Looking Ahead to Next Spring

November 10, 2019

My father would always remind us to make time work for us.  Applying that principle makes it possible to achieve a considerable amount with least effort.  Using least effort and avoiding mechanization is generally much better for the environment.

Sometimes we find ourselves struggling to speed up a process.  If we want to turn a small piece of lawn into a garden area, we could dig or till the soil over and over again to bring up roots and prevent uprooted plants from re-rooting.  The effort disturbs the soil community, is labour intensive and uses fuel unnecessarily.  Removing sod is not a good solution as it essentially takes off valuable top soil.

Early to mid Fall is a good time to plan out a garden space for next year.  Cardboard laid over a section of lawn and covered in mulch to hold it down is an easy way to get ready for the Spring.  Bark mulch won’t blow away and is effective in controlling weeds and holding moisture.   The cardboard and mulch will just become part of the humus layer.  Fungus and soil creatures will do the work of removing the underlying grass and turning it into humus.  Then, in the Spring, you could just move the mulch, cut though the cardboard to plant plugs or potted stock and move the mulch back around the plants.

Wildflower Gardens

If you’d like to start a wildflower garden from seed, this is a good time of year to do that. Many seeds require cold stratification which essentially involves going through a winter to break dormancy.  If you have a garden area prepared, just sprinkle the seeds onto the area before the snow falls.  This is basically mimicking what happens in Nature.  Watch for seedlings to appear in May. 

Another option for starting a wildflower garden from seed is to fill trays with a weed free soil mix and seed into it.  Check germination requirements. Some seeds need light to germinate which means you should just press the seeds into the surface of the soil. Others need to be covered lightly with soil.  You can leave the trays outside for the winter.  If possible, bring them inside at the end of March or beginning of April for early germination, then prick out the seedlings in May to plant into pots or directly into your garden area.  I seed out trays and leave them in the cool root cellar for several months before taking them out in March to germinate in the warmth of the house under grow lights.   Using this method, one can plant the seedlings into freshly worked soil by the end of May and give them an edge over annual weeds.

Seeding Trees and Shrubs

Most native trees and shrub seeds need to go through a cold period of 3 to 4 months.  They can be seeded out the same way as the wildflowers.

In the forest, winged seeds like those of maples and conifers use the wind to carry them away from the parent tree.  Oaks and other nut trees have seeds that fall under the parent tree with a thud.  Then squirrels gather the nuts and bury them here and there on the forest floor.  Any nuts that aren’t needed for food are essentially planted a distance from the parent tree guaranteeing a food supply for generations to come.  This kind of mutually beneficial relationship between two species is common in natural communities.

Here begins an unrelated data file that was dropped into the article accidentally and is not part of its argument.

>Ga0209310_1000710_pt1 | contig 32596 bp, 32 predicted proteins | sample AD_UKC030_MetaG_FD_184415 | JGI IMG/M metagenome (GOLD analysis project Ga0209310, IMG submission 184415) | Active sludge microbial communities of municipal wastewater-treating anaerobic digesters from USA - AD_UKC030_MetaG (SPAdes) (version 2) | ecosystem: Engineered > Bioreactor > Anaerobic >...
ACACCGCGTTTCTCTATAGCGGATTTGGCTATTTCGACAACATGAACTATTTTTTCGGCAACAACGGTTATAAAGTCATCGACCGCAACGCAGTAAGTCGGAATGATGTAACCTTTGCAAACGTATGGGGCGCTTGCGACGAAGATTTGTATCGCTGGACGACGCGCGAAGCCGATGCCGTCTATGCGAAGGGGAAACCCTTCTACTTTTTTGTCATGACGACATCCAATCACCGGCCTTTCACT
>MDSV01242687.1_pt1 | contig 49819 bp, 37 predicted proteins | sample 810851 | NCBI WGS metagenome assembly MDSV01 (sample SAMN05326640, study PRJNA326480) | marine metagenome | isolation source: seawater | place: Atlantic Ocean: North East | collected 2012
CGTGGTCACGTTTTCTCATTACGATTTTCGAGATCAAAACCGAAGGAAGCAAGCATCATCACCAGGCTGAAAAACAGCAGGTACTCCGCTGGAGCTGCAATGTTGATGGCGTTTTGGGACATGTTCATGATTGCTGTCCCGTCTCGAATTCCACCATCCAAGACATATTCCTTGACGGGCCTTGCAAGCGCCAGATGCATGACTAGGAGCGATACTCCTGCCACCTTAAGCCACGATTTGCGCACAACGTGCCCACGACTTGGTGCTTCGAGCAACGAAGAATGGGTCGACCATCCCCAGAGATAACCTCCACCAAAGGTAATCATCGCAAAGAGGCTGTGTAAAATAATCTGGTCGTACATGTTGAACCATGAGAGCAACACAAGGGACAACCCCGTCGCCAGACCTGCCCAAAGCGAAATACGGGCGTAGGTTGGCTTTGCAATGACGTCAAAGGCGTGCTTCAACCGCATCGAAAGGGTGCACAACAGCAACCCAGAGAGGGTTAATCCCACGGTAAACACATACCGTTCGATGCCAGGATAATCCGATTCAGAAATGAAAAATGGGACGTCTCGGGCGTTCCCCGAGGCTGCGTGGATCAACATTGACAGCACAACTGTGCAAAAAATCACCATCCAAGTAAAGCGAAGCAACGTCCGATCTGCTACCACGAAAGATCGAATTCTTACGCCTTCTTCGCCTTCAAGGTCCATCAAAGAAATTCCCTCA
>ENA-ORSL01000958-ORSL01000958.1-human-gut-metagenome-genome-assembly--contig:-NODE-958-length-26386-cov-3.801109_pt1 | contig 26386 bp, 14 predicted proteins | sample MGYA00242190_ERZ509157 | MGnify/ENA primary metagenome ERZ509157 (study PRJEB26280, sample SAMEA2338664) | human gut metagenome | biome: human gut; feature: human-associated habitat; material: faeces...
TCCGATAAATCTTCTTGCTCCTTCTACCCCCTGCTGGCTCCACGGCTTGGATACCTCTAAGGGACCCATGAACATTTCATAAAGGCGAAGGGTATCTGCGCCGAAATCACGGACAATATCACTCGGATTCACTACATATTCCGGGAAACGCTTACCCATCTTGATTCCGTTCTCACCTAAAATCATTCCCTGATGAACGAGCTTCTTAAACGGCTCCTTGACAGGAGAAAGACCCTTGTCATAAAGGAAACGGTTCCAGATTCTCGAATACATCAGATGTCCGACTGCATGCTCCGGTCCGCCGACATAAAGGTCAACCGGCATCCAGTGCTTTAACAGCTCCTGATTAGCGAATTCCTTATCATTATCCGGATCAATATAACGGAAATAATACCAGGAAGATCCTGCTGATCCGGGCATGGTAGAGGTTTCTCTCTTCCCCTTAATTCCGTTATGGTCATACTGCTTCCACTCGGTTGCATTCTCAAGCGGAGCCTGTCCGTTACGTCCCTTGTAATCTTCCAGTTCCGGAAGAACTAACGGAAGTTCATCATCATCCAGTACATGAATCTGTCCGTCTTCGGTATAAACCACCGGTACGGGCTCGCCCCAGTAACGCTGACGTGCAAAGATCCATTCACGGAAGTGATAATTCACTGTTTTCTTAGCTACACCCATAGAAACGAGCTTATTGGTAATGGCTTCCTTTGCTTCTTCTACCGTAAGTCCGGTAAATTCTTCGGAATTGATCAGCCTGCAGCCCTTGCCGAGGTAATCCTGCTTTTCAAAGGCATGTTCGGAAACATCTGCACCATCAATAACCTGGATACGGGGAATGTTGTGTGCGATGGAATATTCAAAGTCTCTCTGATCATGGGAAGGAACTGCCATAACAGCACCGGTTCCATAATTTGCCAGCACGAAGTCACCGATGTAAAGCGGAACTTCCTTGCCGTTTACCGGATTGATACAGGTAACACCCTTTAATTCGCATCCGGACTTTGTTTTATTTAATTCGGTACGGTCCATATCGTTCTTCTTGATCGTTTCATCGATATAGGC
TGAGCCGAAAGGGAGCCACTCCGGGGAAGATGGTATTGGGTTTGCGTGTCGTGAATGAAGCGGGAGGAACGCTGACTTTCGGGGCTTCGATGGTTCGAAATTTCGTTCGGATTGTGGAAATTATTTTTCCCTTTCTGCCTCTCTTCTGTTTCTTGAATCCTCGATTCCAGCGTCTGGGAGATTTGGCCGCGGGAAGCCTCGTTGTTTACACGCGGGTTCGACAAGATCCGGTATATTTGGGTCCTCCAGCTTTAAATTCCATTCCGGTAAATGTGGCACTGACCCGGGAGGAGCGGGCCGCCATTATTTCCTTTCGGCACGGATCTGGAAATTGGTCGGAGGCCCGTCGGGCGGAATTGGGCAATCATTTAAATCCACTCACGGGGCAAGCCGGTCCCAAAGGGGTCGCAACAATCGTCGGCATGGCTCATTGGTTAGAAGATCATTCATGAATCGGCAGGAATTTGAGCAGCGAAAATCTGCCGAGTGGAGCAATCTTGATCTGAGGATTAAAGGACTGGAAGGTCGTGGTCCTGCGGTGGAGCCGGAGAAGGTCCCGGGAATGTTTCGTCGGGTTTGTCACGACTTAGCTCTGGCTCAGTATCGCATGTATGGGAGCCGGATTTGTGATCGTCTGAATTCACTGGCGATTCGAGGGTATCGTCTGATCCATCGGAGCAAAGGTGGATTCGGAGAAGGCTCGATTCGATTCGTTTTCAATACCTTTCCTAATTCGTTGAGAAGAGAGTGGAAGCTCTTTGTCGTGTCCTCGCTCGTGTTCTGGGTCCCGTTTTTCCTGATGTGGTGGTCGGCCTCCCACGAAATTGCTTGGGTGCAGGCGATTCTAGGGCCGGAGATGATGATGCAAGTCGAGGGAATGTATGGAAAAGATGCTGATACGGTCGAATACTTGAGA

If you have acorns that you would like to try germinating, fill your container of acorns with water and discard any that float as they are not viable.  Let the rest soak for a day or two before planting them on their side into moist soil.  If you leave them outside, protect them from squirrels with something like metal mesh.  If you bring them into a cool shed for the winter, don’t let them dry out.  Some people will just put them into a bag with moist soil and leave them in their refrigerator for at least 3 months, then plant them when they’re ready to germinate in the Spring.

Acorns collected from a Red Oak are seeded into plug trays.

Typically, if the seed falls early in the season, it may just germinate and establish itself before the winter comes or it needs to go through a warm, cold, warm cycle as it would get in Summer, Fall/Winter and Spring before it will germinate.  All the different ways of germinating is a reflection of what happens in Nature in the area where the plant originates.  It’s the best way to ensure survival of the species.

Nature has incredible patience.  Everything takes time.  We are so used to immediate results that we lose our awareness of everything and everyone around us as we focus on that one goal. Often, an easy solution is right in front of us but we don’t see it.

When I’m working in the garden and start to focus on what “needs to be done right now” or “should have been done yesterday”, stress starts to build and I do nonsensical things like “working hard” and achieving essentially nothing.  Then, it’s time for me to leave the garden, put my feet up, close my eyes, and take a deep breath.   Very quickly, I am reminded that the universe is unfolding as it should.  That silly little “job” is of no consequence in the grand scheme of things and is mostly about my ego. Recognizing this allows me to deeply experience the stillness and peace that comes with feeling a oneness with all that is rather than see myself as struggling against time and the elements.

Seeds being collected from Lance-leaved Coreopsis (Coreopsis lanceolata) in our wildflower field,

Published by Natural Themes Farms

A small scale farm located in Frankford, Ontario specializing in working with nature to grow and sell: * North American trees, shrubs, wildflowers, vines and ferns. * fruits and vegetables, grown without the use of chemical fertilizers or pesticides.

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